983 F2d 71 United States v. C Pena

983 F.2d 71

UNITED STATES of America, Plaintiff-Appellee,
Brenda C. PENA, Defendant-Appellant.

No. 92-5271.

United States Court of Appeals, Sixth Circuit.

Argued Dec. 3, 1992.
Decided Jan. 14, 1993.

Linda Harris, Asst. U.S. Atty. (argued and briefed), Memphis, TN, for plaintiff-appellee.

Sheryl H. Lipman (argued and briefed), McDonnell, Boyd, Smith & Solmson, Memphis, TN, for defendant-appellant.

Before: MERRITT, Chief Judge, and GUY and RYAN, Circuit Judges.

MERRITT, Chief Judge.

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Defendant Brenda Pena appeals her jury conviction under 21 U.S.C. § 841(a)(1) and 18 U.S.C. § 2 for aiding and abetting possession of cocaine with intent to distribute. She was sentenced to ten years in prison. We find that there was insufficient proof to convince a rational trier of fact beyond a reasonable doubt that Ms. Pena knew of the existence of the cocaine or aided and abetted its possession.

I. Facts


On May 6, 1991, Brenda Pena was asleep in the passenger seat of a 1983 Pontiac with Ohio tags, travelling east on Interstate 40 through Shelby County, Tennessee. The driver of the car was Roque Soleto, a co-defendant who pleaded guilty on the first day of trial. The two were travelling from Houston, Texas, where Ms. Pena lives, to Columbus, Ohio.


The car was stopped by David Curtis, a member of the Shelby County Sheriff's Department Interstate Interdiction Unit, for travelling 63 m.p.h. in a 55 m.p.h. zone. Curtis asked Soleto to get out of the car and sit in the back of the patrol car while he wrote out a "courtesy citation." While in the patrol car, the officer asked Soleto a series of questions. Soleto told Curtis that he lived in Columbus, Ohio, and was on his way home from Dallas after spending a week visiting friends. He said that the car was borrowed from a friend, but could not tell Officer Curtis the friend's name. Soleto also told the officer that Pena was his wife.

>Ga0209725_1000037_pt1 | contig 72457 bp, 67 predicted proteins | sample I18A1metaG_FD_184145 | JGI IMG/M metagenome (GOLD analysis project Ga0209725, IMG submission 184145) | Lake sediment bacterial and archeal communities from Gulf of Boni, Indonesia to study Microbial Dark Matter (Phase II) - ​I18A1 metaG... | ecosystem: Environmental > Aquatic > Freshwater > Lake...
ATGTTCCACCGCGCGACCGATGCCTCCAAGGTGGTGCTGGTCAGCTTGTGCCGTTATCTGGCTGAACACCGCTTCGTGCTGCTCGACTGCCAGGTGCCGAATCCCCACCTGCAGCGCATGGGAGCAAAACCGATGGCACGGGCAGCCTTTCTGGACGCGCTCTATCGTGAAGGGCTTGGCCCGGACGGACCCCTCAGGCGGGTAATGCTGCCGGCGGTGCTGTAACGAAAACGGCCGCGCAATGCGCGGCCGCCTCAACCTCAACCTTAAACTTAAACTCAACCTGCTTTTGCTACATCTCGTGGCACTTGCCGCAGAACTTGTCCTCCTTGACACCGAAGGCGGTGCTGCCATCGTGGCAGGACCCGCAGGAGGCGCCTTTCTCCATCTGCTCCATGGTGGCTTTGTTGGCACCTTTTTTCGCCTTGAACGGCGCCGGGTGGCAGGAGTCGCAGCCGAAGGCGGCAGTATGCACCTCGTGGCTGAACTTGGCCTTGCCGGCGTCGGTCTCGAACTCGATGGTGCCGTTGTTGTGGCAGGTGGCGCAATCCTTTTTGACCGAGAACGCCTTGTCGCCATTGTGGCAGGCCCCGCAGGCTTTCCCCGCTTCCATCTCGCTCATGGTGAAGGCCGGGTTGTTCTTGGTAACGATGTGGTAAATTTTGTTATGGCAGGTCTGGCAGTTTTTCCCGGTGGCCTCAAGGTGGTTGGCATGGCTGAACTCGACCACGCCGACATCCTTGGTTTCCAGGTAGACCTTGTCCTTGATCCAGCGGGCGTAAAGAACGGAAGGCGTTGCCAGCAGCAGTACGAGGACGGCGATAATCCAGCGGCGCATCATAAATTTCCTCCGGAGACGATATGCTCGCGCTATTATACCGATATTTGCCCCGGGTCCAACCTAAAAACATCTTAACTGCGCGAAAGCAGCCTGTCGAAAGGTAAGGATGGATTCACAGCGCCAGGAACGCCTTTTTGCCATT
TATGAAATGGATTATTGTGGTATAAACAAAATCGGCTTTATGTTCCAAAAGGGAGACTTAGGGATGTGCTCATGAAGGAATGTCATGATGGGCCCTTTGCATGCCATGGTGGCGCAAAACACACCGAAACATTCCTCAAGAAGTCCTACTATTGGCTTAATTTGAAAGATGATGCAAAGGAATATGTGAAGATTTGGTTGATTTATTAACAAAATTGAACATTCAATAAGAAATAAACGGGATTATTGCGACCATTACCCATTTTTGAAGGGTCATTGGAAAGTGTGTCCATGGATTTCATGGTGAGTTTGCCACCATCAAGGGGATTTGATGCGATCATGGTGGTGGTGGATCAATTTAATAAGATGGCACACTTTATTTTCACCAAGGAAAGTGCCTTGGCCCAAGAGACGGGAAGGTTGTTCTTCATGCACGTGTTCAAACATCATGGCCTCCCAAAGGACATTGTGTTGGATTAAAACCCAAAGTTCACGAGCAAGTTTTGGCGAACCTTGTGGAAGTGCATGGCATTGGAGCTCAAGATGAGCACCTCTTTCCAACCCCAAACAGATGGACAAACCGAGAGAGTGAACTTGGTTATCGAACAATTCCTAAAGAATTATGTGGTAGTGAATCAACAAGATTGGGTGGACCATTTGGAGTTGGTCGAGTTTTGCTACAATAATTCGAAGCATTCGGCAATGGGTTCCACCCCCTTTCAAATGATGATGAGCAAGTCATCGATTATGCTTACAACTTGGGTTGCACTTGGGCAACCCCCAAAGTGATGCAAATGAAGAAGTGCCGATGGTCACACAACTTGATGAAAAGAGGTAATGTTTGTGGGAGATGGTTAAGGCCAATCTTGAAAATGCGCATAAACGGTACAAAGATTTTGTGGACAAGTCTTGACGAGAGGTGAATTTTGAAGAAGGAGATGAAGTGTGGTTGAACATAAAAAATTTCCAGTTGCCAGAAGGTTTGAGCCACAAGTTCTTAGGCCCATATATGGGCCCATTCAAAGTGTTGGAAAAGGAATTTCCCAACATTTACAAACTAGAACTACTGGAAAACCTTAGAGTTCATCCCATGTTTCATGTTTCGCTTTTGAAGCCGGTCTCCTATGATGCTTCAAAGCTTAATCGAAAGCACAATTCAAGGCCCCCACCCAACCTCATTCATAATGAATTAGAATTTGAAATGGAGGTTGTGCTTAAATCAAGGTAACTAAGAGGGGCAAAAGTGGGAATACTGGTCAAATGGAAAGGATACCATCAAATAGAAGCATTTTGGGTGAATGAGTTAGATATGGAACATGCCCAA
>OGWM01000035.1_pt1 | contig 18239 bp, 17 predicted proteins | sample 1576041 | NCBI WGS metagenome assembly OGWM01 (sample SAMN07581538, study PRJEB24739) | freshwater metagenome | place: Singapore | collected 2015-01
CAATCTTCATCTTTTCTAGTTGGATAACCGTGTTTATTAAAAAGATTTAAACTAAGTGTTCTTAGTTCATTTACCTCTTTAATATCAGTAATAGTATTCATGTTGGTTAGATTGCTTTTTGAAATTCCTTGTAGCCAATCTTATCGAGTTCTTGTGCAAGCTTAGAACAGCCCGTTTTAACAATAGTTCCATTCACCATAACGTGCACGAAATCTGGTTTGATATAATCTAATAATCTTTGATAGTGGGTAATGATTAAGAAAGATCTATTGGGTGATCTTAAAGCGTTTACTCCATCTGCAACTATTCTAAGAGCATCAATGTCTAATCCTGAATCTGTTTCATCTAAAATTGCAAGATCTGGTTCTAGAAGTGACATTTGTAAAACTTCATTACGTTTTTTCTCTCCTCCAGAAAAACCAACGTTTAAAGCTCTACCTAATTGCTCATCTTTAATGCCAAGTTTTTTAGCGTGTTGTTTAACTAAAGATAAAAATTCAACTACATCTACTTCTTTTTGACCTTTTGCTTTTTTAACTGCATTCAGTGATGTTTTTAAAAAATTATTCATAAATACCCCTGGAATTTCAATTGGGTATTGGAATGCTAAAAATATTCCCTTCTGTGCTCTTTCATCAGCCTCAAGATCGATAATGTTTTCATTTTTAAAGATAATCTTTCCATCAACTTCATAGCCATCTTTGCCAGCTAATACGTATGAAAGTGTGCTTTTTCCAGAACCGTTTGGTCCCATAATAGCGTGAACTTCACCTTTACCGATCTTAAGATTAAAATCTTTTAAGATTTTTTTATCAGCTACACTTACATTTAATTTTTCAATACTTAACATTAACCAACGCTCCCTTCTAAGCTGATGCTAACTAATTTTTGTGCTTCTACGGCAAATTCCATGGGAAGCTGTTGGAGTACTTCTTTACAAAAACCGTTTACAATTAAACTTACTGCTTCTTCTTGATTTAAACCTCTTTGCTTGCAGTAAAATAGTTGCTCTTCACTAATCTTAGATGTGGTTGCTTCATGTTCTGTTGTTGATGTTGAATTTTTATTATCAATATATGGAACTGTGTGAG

Officer Curtis then walked back to the car to retrieve the vehicle registration. While there he also asked Pena a few questions. She told him that Soleto was a friend and that they both lived in Columbus. In addition, she said they were returning from a two-week visit with friends in Houston, and that the car was borrowed.


Noting the discrepancies between the two stories, Curtis got Soleto's consent to search the car. By this time Officer Kellerhall had arrived on the scene, and he assisted with the search. The officers noticed that the spare tire well, apparent from the outside of the car, was not visible from the trunk. Suspecting a secret compartment, they removed four layers of material from the bottom of the trunk, including carpeting, automotive undercoating, "bondo," and a metal plate. Underneath they found 15 packages containing a total of 17 kilograms of cocaine. Soleto and Pena were both arrested and read their Miranda rights.


Pena was later interrogated at the Interstate Interdiction office by Officer Swain. She was read her Miranda rights again, and questioned in English. At first, she denied any knowledge of the contents of the car. Officer Swain explained to her the seriousness of the crime and the possible penalties. He told her that if she agreed to cooperate with a controlled drop, the prosecutor would be informed of her help. Pena then told Swain that she felt there was something illegal in the car, but did not know that it was cocaine. She said that she and Soleto were on their way to Columbus with directions to a hotel parking lot, where they were to be contacted by a man named Dennis. Apparently Dennis was the car's owner, because the car was registered to a Dennis Cray of Columbus, Ohio. Ms. Pena planned to return to Houston by airplane. Officer Swain, in consultation with Columbus police, decided not to go through with the controlled drop because Ms. Pena was unable to provide a telephone number for her contact or a time at which they were to meet.


Suspecting that Pena might be an illegal alien, Swain called in Agent Hayes of the Immigration and Naturalization Service. Hayes informed Pena again of her Miranda rights, and questioned her in Spanish. Ms. Pena told Agent Hayes that she was on her way from Houston to Columbus to meet a man named Dennis. She also said that Dennis had promised to buy her a ticket back to Houston.

II. Analysis

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Ms. Pena, as the passenger in the car, was convicted and sentenced to ten years imprisonment for aiding and abetting the driver of the car in his possession of 17 kilograms of cocaine for distribution. In order to sustain such a conviction, the government must offer sufficient proof for a rational jury to find beyond a reasonable doubt that Ms. Pena did in fact aid and abet the crime. United States v. Martin, 897 F.2d 1368, 1373 (6th Cir.1990). In order to meet this burden the government must offer proof that Ms. Pena knew that the driver of the car possessed cocaine with intent to distribute it and that she assisted in his plan to deliver the cocaine. See United States v. Winston, 687 F.2d 832, 835 (6th Cir.1982).